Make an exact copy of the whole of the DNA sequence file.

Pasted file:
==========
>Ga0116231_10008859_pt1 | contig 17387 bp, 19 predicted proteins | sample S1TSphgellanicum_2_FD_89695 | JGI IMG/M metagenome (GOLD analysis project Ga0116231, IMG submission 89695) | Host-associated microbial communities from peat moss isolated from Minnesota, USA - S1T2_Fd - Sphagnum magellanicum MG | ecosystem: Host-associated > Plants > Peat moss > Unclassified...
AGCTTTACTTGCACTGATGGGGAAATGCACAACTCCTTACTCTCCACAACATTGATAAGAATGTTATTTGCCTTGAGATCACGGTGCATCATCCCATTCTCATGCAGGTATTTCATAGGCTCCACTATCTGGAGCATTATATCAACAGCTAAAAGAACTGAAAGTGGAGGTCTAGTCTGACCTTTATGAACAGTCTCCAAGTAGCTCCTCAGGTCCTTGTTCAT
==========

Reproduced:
>Ga0116231_10008859_pt1 | contig 17387 bp, 19 predicted proteins | sample S1TSphgellanicum_2_FD_89695 | JGI IMG/M metagenome (GOLD analysis project Ga0116231, IMG submission 89695) | Host-associated microbial communities from peat moss isolated from Minnesota, USA - S1T2_Fd - Sphagnum magellanicum MG | ecosystem: Host-associated > Plants > Peat moss > Unclassified...
AGCTTTACTTGCACTGATGGGGAAATGCACAACTCCTTACTCTCCACAACATTGATAAGAATGTTATTTGCCTTGAGATCACGGTGCATCATCCCATTCTCATGCAGGTATTTCATAGGCTCCACTATCTGGAGCATTATATCAACAGCTAAAAGAACTGAAAGTGGAGGTCTAGTCTGACCTTTATGAACAGTCTCCAAGTAGCTCCTCAGGTCCTTGTTCAT